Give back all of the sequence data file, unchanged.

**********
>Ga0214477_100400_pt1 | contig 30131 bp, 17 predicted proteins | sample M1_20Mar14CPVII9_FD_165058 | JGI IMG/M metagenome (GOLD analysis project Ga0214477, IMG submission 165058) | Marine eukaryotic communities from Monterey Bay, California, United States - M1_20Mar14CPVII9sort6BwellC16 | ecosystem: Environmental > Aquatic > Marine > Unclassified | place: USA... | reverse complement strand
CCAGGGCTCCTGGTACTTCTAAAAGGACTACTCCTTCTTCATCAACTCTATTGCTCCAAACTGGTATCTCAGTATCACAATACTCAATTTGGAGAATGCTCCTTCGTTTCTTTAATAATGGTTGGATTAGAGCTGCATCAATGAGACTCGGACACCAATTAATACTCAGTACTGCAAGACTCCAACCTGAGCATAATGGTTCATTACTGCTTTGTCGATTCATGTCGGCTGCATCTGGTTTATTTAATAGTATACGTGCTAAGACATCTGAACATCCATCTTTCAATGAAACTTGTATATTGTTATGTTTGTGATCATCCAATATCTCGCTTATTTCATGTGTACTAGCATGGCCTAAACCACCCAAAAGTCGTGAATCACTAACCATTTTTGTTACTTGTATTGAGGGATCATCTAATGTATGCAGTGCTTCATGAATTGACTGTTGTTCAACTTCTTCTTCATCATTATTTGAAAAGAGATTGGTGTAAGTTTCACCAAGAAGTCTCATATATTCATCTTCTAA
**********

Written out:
>Ga0214477_100400_pt1 | contig 30131 bp, 17 predicted proteins | sample M1_20Mar14CPVII9_FD_165058 | JGI IMG/M metagenome (GOLD analysis project Ga0214477, IMG submission 165058) | Marine eukaryotic communities from Monterey Bay, California, United States - M1_20Mar14CPVII9sort6BwellC16 | ecosystem: Environmental > Aquatic > Marine > Unclassified | place: USA... | reverse complement strand
CCAGGGCTCCTGGTACTTCTAAAAGGACTACTCCTTCTTCATCAACTCTATTGCTCCAAACTGGTATCTCAGTATCACAATACTCAATTTGGAGAATGCTCCTTCGTTTCTTTAATAATGGTTGGATTAGAGCTGCATCAATGAGACTCGGACACCAATTAATACTCAGTACTGCAAGACTCCAACCTGAGCATAATGGTTCATTACTGCTTTGTCGATTCATGTCGGCTGCATCTGGTTTATTTAATAGTATACGTGCTAAGACATCTGAACATCCATCTTTCAATGAAACTTGTATATTGTTATGTTTGTGATCATCCAATATCTCGCTTATTTCATGTGTACTAGCATGGCCTAAACCACCCAAAAGTCGTGAATCACTAACCATTTTTGTTACTTGTATTGAGGGATCATCTAATGTATGCAGTGCTTCATGAATTGACTGTTGTTCAACTTCTTCTTCATCATTATTTGAAAAGAGATTGGTGTAAGTTTCACCAAGAAGTCTCATATATTCATCTTCTAA